Radiation is known to produce various active oxygens in biological systems such as hydroxyl radical, superoxide and hydrogen peroxide, and cause various types of tissue damage due to successive free radical reactions [8
]. ROS, initiate lipid peroxidation, protein oxidation and DNA damage leading to carcinogenesis and cell death if the antioxidant potential is insufficient. Proteins are among the main targets of oxidation in plasma [9
]. In vivo studies of radiation damage have been performed by invasive methods such as the measurement of lethal dose (e.g. LD50) and tissue damage. These in vivo methods only show the final results of free radical reactions. Therefore, a noninvasive in vivo method to measure free radical reactions is necessary to investigate the mechanism of radiation damage in the whole body [8
]. Oxidative modifications of proteins are good oxidative stress markers, with much better stability than lipids [10
]. Several forms of protein oxidation can occur, including the formation of protein carbonyls or the formation of cross-linking molecules by oxidation of sulfhydryl groups or advanced oxidation protein products (AOPP) [11
]. AOPP are defined as dityrosine containing cross-linked protein products [12
]. This definition is important since it excludes protein aggregates that form as a result of disulphide links following a suitable oxidative stress. Therefore, the presence of AOPP may be a good marker of oxidative stress [12
In the present study, we examined the acute effects of whole-body single irradiation in serum with the doses of 8 Gy and 15 Gy, after 24 hours from the exposure. We found that ionizing irradiation caused dose dependent effect on AOPP levels. After 24 hours from irradiation, the serum AOPP levels were increased significantly at 15 Gy dose with respect to the control group (p<0.05). This result may be related to the fact that a high dose of ionizing irradiation cause excessive oxidative stress. Similarly Umegaki and Icheikawa  demonstrated that whole-body irradiation increased the levels of lipid peroxides in the bone marrow in dose dependent manner.
Vitamin E plays an important protective role against radiation induced peroxidation of polyunsaturated fatty acids in vitro, and erythrocyte damage in vivo [14,15]. It has been shown that systemic and topical application of vitamin E reduced ultraviolet-induced lipid peroxidation and skin damage, and prevents the incidence of skin cancer . In this way, changes in the vitamin E content of the body seem to affect the extent to which damages are induced by irradiation . Because of this, in this study we evaluated serum vitamin E levels after 24 hours from wholebody single irradiation with the doses of 8 Gy and 15 Gy. Levels of vitamin E in serum did not significantly change in both of the irradiated groups after 24 hours from irradiation (p>0.05). Similarly, Umegaki and Ichikawa  observed that serum vitamin E levels were not changed up to 10 Gy of irradiation. Feurgard et al.  applied 4 Gy whole-body irradiation to the rats. Four days after irradiation, plasma vitamin E levels were decreased and demonstrating that irradiation reduces antioxidant stores markedly, this was contrary to our results.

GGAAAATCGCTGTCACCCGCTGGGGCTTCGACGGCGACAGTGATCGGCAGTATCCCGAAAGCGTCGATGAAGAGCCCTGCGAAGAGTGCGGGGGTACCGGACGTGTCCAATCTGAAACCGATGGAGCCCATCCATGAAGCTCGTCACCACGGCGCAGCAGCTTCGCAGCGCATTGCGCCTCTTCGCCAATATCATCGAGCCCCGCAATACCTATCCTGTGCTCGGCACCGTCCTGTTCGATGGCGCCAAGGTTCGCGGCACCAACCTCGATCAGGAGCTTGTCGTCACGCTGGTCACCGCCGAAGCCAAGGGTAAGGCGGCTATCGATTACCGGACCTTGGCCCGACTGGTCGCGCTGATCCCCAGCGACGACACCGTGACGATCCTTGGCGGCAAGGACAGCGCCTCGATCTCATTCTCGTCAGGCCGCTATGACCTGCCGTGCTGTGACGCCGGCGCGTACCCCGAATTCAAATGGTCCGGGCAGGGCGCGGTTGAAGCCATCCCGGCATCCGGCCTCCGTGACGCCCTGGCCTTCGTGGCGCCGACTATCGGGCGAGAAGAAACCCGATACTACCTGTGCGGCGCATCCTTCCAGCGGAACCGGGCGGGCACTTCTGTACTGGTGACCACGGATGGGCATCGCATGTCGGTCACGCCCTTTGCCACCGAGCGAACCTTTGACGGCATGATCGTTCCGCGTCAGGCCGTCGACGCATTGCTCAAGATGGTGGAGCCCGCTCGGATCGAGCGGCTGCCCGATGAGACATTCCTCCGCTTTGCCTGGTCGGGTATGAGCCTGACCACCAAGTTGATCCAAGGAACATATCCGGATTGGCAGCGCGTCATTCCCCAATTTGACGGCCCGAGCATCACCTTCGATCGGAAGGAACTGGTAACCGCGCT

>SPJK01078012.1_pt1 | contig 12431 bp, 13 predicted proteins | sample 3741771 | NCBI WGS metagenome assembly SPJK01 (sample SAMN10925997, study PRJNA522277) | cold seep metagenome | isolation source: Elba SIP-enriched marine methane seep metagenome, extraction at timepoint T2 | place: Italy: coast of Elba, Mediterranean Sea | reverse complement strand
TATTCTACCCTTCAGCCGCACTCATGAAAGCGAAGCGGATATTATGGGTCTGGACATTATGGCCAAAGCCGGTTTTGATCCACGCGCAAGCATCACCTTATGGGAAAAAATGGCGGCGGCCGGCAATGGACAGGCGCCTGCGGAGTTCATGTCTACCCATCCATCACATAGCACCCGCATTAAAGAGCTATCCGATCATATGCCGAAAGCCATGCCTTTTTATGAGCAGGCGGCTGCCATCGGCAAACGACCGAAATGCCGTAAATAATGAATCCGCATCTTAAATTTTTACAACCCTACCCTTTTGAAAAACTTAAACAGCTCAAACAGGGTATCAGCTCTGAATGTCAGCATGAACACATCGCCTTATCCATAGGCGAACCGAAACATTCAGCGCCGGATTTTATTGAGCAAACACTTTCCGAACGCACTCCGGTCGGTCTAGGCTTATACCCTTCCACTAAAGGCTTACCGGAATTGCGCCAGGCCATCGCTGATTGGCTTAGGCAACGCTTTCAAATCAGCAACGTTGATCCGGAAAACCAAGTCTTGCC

Selenium (Se) is an antioxidant trace element and shows a close relation in its chemical properties to sulfur (S). A physiologic role for Se has been established when it has been discovered that it is an essential structural component of glutathione peroxidase . This has been resulted in a broader concept of the role of Se in biologic systems, which also acts as a cellular antioxidant . Turkoglu et al.  suggested that antioxidant treatments prior to irradiation especially selenium plus vitamin E treatment, may have some protective effects against irradiation-induced intestinal injury.
In the present study, there was no significant difference between the selenium levels in control and irradiated groups after 24 hours.
Guney et al.  applied 8 and 15 Gy single whole body ionizing irradiation dose to each guinea pig and all the animals were euthanized after 24 hours. Liver selenium levels were examined in unirradiated, 8 and 15 Gy irradiated groups. They suggested that liver selenium levels were not found to be significantly changed after irradiation.
In the current study, the animals were sacrificed 24 hours after irradiation thus the period might not be enough to influence serum selenium and vitamin E levels.
To our knowledge, we are the first to demonstrate the relationship between AOPP levels and a high dose of ionizing irradiation. In conclusion, a high dose of ionizing irradiation is speculated to be associated with increased serum AOPP levels while antioxidants such as vitamin E and selenium levels are not affected in the early period.